"It became an obsession," says Farah, who has been named a Distinguished Fellow of the American Psychiatric Association and lectured extensively on electroconvulsive therapy and CTE. "It didn't take long to connect the dots."
Doctors are currently working on developing methods to diagnose CTE before a person has died. But for now, a diagnosis still requires a thorough examination of dead brain tissue, points outsKevin Bieniek, a Mayo Clinic research fellow who works in the lab of neuropathologist Dennis Dickson. To conclusively determine whether or not a person had CTE, a pathologist must remove and preserve the brain of the dead person in question, cut it into thin slices and examine it for signs of the disease.
"Scholars can attest Ernest Hemingway participated in contact sports and sustained traumatic brain injuries during his life. Furthermore, paranoia and other psychiatric symptoms he exhibited in his final years have been described in individuals with traumatic encephalopathy syndrome," says Bieniek via email. However, "when one considers that CTE is a disorder that can only by accurately diagnosed through post-mortem autopsy ... a clinical diagnosis of CTE would still be largely speculative."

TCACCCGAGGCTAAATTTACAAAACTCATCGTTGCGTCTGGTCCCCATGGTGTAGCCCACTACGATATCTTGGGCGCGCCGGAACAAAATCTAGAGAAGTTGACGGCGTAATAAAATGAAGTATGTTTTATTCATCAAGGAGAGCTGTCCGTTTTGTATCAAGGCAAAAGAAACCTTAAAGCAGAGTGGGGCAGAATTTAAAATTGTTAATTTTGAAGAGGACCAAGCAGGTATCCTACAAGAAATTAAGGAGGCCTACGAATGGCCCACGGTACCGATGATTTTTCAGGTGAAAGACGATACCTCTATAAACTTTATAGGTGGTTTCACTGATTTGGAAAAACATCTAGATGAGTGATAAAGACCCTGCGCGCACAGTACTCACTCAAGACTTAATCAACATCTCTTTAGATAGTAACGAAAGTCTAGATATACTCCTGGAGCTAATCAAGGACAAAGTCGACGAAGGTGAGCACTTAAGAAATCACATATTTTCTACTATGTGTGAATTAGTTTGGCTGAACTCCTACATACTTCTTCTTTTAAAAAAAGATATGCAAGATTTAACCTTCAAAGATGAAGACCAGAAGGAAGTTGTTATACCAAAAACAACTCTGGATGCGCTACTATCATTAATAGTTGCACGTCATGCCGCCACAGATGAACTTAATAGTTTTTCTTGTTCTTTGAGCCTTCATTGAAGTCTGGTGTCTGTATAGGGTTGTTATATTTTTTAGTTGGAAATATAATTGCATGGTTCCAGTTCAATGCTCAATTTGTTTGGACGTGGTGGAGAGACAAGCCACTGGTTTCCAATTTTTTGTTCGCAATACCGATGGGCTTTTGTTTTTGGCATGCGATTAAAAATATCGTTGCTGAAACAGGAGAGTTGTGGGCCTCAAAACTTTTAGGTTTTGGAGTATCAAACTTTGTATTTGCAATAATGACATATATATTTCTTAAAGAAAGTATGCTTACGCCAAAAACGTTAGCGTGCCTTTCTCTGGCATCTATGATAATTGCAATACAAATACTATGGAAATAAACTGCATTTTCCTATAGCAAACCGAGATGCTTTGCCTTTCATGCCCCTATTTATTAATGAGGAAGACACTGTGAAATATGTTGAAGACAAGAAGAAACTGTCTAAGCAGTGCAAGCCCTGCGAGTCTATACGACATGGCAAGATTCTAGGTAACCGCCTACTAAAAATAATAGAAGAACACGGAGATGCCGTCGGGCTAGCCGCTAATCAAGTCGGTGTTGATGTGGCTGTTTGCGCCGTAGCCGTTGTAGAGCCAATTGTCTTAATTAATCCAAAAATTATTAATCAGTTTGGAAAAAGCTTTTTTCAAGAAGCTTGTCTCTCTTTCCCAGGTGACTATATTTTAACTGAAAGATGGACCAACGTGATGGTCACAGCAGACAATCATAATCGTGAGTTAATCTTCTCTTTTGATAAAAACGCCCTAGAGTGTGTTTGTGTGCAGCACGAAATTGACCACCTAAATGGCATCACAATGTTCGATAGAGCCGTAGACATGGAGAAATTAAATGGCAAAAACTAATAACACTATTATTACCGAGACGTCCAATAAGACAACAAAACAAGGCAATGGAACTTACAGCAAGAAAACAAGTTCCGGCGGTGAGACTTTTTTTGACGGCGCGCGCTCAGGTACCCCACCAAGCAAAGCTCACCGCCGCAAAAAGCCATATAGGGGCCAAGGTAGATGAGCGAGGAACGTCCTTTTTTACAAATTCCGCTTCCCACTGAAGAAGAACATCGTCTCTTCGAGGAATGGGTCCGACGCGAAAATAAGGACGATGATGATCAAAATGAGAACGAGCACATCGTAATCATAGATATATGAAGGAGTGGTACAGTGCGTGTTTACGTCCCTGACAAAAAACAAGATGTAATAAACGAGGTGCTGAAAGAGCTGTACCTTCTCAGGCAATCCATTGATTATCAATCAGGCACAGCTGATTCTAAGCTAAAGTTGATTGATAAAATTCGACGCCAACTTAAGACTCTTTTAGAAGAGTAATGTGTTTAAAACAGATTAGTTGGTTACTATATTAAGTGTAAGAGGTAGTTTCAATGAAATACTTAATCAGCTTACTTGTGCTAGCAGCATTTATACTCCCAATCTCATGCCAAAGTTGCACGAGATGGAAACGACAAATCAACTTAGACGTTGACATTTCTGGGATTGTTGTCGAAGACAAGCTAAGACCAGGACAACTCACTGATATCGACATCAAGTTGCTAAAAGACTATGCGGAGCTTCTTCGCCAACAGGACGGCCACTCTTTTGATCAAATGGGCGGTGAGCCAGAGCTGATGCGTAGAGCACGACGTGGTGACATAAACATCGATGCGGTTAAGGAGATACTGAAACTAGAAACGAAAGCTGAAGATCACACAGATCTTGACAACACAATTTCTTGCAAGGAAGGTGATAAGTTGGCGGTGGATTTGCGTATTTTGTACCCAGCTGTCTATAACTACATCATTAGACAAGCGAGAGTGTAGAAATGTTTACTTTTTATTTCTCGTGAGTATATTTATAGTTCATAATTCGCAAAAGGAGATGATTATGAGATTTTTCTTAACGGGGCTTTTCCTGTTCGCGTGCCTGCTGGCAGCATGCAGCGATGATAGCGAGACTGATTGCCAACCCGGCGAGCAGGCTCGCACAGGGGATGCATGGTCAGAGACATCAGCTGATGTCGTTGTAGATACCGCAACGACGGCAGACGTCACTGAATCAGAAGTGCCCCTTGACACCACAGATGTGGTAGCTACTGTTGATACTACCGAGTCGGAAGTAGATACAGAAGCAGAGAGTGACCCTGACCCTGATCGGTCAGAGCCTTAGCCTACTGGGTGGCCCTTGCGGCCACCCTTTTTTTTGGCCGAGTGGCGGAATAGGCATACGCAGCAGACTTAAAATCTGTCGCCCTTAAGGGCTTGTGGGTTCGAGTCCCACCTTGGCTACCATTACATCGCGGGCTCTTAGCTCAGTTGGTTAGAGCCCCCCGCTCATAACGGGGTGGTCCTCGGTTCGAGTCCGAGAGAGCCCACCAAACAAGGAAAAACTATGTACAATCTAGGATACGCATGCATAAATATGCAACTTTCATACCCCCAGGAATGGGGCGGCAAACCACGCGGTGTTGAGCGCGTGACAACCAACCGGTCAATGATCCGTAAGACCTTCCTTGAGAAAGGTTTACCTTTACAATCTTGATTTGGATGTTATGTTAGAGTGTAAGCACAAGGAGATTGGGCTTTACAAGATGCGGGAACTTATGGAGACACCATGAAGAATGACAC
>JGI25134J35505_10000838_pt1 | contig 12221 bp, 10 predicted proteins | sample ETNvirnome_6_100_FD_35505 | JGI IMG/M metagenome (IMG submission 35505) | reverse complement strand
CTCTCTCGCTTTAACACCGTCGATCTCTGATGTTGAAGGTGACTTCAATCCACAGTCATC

Farah, however, believes he's found the answer. "So many people got it so wrong," Farah says. Frustratingly for Farah, many biographers have echoed the "mythology" that Hemingway suffered and died as a result of his bipolar disorder, or that he succumbed solely to alcoholism. These conclusions miss key clues, Farah says, such as how Hemingway's condition actually worsened after receiving normally curative electroconvulsive therapy, a contradiction that inspired him to start writing his book.
"Patients that we give ECT to that deteriorate rather than improve usually have some organic brain disease that we have yet to diagnose," Farah says, meaning they suffer from a problem with the actual tissue of their brain rather than a problem with their mind. Instead of altering the brain chemistry in beneficial ways, electroconvulsive therapy will usually add more stress to these patients' already damaged brains, he says.
Through letters, eyewitness accounts and other records, Farah documented at least nine major concussions that Hemingway appears to have suffered during his life, from hits playing football and boxing, to shell blasts during World War I and II, to car and plane crashes.
Such a diagnosis would explain much of his behavior during the last decade of Hemingway’s life, Farah says. In his final years, he became a shadow of his former self: He was irrationally violent and irritable toward his long-suffering wife Mary, suffered intense paranoid delusions, and most devastatingly to the author, he lost the ability to write.